It does indeed make the backhandspring much harder for beginners. For somebody just learning, a backhandspring with hands out is MUCH MUCH easier. BUT once that habit is ingrained in their heads, it's almost impossible to fix. I'd rather they have a harder time learning their backhandsprings at level 4 than have to relearn them at level 9 & 10.
 

GymLyon

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Oct 12, 2008
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It does indeed make the backhandspring much harder for beginners. For somebody just learning, a backhandspring with hands out is MUCH MUCH easier. BUT once that habit is ingrained in their heads, it's almost impossible to fix. I'd rather they have a harder time learning their backhandsprings at level 4 than have to relearn them at level 9 & 10.

I would like to know how large or advanced your gym is. I do not think your technique is wrong and mine is right, but I realize that 90% of the people who learn a back handspring are not going to be doing double backs, or even full twisting layouts. To have kids go out and do other things like cheerleading, or just tumbling for their friends, I would have a better peace of mind if I knew they were doing it with straight arms (and therefore safer). By the way I, of course, do not encourage kids to go out and do this stuff in their backyard, but it happens. Also just to clarify, maybe you read my post wrong, but I will never ever teach a BH with hands turned out. Parallel is what I teach. I have seen the effects of a turned-out BH and it's not pretty.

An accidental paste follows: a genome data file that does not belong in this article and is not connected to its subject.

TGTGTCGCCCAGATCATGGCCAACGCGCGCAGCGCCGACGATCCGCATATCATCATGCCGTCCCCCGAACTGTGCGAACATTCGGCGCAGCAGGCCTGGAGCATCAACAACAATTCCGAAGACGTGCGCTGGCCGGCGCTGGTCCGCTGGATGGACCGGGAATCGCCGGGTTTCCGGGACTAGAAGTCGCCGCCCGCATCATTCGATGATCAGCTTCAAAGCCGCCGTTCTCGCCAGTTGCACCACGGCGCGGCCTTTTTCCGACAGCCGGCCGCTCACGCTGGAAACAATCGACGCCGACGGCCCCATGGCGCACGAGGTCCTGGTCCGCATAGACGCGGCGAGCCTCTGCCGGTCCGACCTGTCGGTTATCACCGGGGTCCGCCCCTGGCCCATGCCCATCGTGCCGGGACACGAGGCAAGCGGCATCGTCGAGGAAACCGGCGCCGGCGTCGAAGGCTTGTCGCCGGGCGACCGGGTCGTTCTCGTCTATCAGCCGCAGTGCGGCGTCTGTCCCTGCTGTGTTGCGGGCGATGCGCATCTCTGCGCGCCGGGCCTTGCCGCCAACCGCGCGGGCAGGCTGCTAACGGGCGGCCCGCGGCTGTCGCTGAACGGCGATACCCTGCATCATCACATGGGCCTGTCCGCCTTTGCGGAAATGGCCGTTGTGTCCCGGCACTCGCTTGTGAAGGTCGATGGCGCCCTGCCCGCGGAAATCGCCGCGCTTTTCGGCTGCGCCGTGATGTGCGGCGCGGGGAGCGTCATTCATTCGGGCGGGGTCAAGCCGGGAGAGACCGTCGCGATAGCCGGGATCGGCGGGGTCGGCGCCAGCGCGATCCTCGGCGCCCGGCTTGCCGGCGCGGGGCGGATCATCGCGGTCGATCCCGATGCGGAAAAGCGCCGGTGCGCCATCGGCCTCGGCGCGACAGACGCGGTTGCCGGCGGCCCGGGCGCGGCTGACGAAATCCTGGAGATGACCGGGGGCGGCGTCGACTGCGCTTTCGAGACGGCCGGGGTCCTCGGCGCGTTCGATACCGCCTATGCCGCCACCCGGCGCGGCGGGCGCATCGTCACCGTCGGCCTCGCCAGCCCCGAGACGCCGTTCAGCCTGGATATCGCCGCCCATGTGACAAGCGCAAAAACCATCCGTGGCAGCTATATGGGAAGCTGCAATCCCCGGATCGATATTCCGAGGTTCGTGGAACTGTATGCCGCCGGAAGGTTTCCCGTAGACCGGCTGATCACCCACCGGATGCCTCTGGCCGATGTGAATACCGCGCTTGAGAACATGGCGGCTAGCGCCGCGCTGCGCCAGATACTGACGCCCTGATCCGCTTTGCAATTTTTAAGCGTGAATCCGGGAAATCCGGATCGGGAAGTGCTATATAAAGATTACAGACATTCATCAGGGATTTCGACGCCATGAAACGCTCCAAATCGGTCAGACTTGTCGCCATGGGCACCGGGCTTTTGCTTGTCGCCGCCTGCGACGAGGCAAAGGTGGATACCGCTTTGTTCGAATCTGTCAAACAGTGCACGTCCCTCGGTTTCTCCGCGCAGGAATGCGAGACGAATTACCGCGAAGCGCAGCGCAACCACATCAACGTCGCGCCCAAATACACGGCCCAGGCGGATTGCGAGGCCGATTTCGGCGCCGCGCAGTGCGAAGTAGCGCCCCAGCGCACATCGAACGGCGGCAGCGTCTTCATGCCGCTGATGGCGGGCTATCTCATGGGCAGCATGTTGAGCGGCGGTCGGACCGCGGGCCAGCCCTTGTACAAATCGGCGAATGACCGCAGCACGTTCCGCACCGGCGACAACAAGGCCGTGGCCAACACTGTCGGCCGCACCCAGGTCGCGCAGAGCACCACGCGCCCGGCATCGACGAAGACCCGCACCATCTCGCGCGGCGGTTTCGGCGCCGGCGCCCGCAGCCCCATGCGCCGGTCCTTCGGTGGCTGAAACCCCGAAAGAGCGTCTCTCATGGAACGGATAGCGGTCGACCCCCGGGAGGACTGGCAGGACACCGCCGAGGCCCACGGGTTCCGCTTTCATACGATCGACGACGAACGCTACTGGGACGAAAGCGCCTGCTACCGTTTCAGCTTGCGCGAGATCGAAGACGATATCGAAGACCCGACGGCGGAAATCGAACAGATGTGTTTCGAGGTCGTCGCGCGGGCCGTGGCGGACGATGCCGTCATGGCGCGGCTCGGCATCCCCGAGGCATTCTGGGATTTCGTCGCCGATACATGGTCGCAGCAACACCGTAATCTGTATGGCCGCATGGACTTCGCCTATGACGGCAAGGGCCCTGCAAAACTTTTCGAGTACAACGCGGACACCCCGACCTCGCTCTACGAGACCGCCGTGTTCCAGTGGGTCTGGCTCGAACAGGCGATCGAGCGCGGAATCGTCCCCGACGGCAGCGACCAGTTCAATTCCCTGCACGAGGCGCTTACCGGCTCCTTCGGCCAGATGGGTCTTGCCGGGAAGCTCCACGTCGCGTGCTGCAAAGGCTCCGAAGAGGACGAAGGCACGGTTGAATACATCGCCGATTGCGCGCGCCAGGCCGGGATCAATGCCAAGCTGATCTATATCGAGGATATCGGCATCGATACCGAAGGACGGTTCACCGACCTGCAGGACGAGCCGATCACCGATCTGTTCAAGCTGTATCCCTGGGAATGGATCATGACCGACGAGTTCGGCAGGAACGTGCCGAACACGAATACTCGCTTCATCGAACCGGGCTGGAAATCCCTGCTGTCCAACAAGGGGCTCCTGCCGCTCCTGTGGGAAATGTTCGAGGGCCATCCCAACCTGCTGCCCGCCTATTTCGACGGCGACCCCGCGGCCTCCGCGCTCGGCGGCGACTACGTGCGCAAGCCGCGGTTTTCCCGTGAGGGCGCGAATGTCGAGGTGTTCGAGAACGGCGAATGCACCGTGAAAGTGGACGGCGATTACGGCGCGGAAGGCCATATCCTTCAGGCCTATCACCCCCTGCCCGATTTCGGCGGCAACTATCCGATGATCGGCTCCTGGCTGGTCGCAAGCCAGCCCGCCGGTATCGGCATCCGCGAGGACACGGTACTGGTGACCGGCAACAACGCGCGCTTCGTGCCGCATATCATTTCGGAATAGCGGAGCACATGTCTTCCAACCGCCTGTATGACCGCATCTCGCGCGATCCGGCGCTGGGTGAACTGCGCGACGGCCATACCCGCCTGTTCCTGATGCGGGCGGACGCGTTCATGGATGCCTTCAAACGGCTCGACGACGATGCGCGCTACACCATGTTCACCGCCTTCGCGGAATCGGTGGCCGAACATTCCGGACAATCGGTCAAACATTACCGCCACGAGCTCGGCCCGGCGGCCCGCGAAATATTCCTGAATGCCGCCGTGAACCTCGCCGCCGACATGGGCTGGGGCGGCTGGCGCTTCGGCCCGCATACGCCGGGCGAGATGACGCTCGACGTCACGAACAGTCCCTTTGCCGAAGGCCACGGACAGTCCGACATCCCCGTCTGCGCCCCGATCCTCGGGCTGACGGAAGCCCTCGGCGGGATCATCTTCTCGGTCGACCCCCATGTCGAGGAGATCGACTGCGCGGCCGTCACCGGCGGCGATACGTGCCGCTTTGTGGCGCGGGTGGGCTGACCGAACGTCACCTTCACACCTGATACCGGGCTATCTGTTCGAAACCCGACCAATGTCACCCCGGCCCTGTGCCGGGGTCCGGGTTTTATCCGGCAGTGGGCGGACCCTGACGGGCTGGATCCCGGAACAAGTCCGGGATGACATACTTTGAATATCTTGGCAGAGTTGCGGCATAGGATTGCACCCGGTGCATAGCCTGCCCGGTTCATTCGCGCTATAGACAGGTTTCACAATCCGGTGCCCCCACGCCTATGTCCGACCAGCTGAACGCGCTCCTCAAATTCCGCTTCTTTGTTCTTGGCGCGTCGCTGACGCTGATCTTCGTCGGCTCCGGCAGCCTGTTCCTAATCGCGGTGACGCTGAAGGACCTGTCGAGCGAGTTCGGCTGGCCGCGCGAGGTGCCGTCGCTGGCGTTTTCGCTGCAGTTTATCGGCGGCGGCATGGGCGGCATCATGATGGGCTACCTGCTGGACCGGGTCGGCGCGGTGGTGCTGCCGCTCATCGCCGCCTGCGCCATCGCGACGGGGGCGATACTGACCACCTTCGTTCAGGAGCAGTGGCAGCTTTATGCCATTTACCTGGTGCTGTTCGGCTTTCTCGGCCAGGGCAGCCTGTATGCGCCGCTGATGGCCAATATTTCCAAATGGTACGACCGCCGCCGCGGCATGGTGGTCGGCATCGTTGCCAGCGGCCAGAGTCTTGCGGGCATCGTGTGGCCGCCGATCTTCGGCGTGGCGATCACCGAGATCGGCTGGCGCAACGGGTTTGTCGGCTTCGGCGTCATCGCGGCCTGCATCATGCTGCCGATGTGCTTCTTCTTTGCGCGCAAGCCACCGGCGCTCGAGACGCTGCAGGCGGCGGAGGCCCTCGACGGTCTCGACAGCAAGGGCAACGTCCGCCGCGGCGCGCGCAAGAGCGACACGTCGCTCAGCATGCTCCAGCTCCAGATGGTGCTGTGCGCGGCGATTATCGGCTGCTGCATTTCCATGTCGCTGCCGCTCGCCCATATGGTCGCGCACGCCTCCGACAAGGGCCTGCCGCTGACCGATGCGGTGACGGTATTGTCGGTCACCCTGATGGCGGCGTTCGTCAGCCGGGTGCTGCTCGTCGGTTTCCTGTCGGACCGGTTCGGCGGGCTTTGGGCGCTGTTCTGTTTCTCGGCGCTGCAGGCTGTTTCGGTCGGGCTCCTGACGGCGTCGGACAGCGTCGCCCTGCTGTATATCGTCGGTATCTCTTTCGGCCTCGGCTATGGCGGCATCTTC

I do not teach very high level gymnasts, but if I did and wanted them to do lower back handsprings, I probably would not mind taking a few weeks re-teaching a single element in tumbling to the 5-10% or so of gymnasts who made it far enough to warrant that kind of tumbling. When a gymnast is that high of a level, a few good drills repeated over the course of two or three weeks I think would be sufficient for them to grasp the skill, especially one so simple, no matter how engrained it is. But like I said, I have not taught many higher level gymnasts and I am speaking from personal experience as a former level 8. You sound better qualified to comment on this.
 

Geoffrey Taucer

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I would like to know how large or advanced your gym is. I do not think your technique is wrong and mine is right, but I realize that 90% of the people who learn a back handspring are not going to be doing double backs, or even full twisting layouts. To have kids go out and do other things like cheerleading, or just tumbling for their friends, I would have a better peace of mind if I knew they were doing it with straight arms (and therefore safer). By the way I, of course, do not encourage kids to go out and do this stuff in their backyard, but it happens. Also just to clarify, maybe you read my post wrong, but I will never ever teach a BH with hands turned out. Parallel is what I teach. I have seen the effects of a turned-out BH and it's not pretty.

My gym currently has two level 8 girls (well, one L8 and one L8.5) and one level 9 guy (though he's more of a front tumbler), and myself (I'm elite). The experience I draw from in coaching tumbling is not so much experience coaching a lot of high-level tumbling but on what I've found to work with myself, being an elite with floor as my strongest event. Though I have worked with level 9, 10, college, and elite girls on occasion, I've only been coaching for four years, and haven't coached anybody up to that level from the bottom.